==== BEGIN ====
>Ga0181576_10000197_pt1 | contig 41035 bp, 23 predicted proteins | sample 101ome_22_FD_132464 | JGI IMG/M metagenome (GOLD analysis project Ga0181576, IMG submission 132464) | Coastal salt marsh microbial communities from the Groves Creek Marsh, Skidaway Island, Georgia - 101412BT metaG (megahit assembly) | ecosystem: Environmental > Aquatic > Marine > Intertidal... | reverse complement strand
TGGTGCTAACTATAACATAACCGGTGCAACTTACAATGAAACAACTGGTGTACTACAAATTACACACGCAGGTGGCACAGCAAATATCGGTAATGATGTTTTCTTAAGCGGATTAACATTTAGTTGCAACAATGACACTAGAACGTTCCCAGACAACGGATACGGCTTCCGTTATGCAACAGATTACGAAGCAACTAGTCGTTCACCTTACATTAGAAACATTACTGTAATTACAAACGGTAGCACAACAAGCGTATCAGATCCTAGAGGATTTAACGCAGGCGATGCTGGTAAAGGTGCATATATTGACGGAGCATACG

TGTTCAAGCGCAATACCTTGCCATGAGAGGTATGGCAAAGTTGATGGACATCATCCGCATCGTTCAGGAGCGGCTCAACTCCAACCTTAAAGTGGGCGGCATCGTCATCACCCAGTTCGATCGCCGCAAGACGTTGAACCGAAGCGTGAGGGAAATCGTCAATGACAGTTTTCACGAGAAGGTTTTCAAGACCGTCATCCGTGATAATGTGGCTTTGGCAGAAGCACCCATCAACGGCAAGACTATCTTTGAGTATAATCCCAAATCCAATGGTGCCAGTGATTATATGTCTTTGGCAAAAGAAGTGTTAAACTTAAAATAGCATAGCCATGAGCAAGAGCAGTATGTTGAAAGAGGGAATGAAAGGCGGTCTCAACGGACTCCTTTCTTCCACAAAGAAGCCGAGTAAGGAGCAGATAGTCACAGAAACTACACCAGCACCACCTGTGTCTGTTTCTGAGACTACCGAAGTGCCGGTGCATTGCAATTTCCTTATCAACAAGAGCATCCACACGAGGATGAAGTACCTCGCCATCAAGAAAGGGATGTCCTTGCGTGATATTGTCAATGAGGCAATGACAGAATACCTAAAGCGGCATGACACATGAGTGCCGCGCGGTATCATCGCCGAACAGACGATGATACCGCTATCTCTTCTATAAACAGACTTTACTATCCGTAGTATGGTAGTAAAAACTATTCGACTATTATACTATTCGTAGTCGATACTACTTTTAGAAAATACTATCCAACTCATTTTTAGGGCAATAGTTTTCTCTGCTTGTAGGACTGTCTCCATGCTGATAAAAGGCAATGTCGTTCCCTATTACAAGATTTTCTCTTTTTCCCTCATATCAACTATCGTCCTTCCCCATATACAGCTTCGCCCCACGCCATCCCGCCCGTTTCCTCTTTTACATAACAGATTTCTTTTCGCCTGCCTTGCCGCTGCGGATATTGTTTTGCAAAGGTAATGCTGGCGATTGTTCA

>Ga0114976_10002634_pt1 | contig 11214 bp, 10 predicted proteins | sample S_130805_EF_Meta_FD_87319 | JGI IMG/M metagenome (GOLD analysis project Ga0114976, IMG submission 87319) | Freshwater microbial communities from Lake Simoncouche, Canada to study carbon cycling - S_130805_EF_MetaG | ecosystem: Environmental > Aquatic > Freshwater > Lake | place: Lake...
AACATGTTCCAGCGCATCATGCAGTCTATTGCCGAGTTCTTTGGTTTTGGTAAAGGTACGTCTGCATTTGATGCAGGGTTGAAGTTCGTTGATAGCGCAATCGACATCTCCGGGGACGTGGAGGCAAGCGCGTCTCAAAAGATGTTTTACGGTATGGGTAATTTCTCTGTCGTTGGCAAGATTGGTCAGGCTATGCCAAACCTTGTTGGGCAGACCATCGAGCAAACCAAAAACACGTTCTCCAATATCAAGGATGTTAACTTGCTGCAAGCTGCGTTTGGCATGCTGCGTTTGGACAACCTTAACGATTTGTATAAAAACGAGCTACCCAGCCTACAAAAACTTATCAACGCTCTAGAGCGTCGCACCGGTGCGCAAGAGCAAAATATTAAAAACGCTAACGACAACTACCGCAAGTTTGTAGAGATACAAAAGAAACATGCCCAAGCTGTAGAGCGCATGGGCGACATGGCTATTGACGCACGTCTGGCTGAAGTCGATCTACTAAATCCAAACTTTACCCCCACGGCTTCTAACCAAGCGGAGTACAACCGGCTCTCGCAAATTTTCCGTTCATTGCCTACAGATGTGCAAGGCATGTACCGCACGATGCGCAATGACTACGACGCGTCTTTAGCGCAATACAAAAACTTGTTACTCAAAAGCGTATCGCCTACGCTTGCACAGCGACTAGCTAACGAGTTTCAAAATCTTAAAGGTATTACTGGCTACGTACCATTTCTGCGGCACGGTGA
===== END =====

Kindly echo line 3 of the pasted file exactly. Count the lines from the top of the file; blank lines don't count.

TGTTCAAGCGCAATACCTTGCCATGAGAGGTATGGCAAAGTTGATGGACATCATCCGCATCGTTCAGGAGCGGCTCAACTCCAACCTTAAAGTGGGCGGCATCGTCATCACCCAGTTCGATCGCCGCAAGACGTTGAACCGAAGCGTGAGGGAAATCGTCAATGACAGTTTTCACGAGAAGGTTTTCAAGACCGTCATCCGTGATAATGTGGCTTTGGCAGAAGCACCCATCAACGGCAAGACTATCTTTGAGTATAATCCCAAATCCAATGGTGCCAGTGATTATATGTCTTTGGCAAAAGAAGTGTTAAACTTAAAATAGCATAGCCATGAGCAAGAGCAGTATGTTGAAAGAGGGAATGAAAGGCGGTCTCAACGGACTCCTTTCTTCCACAAAGAAGCCGAGTAAGGAGCAGATAGTCACAGAAACTACACCAGCACCACCTGTGTCTGTTTCTGAGACTACCGAAGTGCCGGTGCATTGCAATTTCCTTATCAACAAGAGCATCCACACGAGGATGAAGTACCTCGCCATCAAGAAAGGGATGTCCTTGCGTGATATTGTCAATGAGGCAATGACAGAATACCTAAAGCGGCATGACACATGAGTGCCGCGCGGTATCATCGCCGAACAGACGATGATACCGCTATCTCTTCTATAAACAGACTTTACTATCCGTAGTATGGTAGTAAAAACTATTCGACTATTATACTATTCGTAGTCGATACTACTTTTAGAAAATACTATCCAACTCATTTTTAGGGCAATAGTTTTCTCTGCTTGTAGGACTGTCTCCATGCTGATAAAAGGCAATGTCGTTCCCTATTACAAGATTTTCTCTTTTTCCCTCATATCAACTATCGTCCTTCCCCATATACAGCTTCGCCCCACGCCATCCCGCCCGTTTCCTCTTTTACATAACAGATTTCTTTTCGCCTGCCTTGCCGCTGCGGATATTGTTTTGCAAAGGTAATGCTGGCGATTGTTCA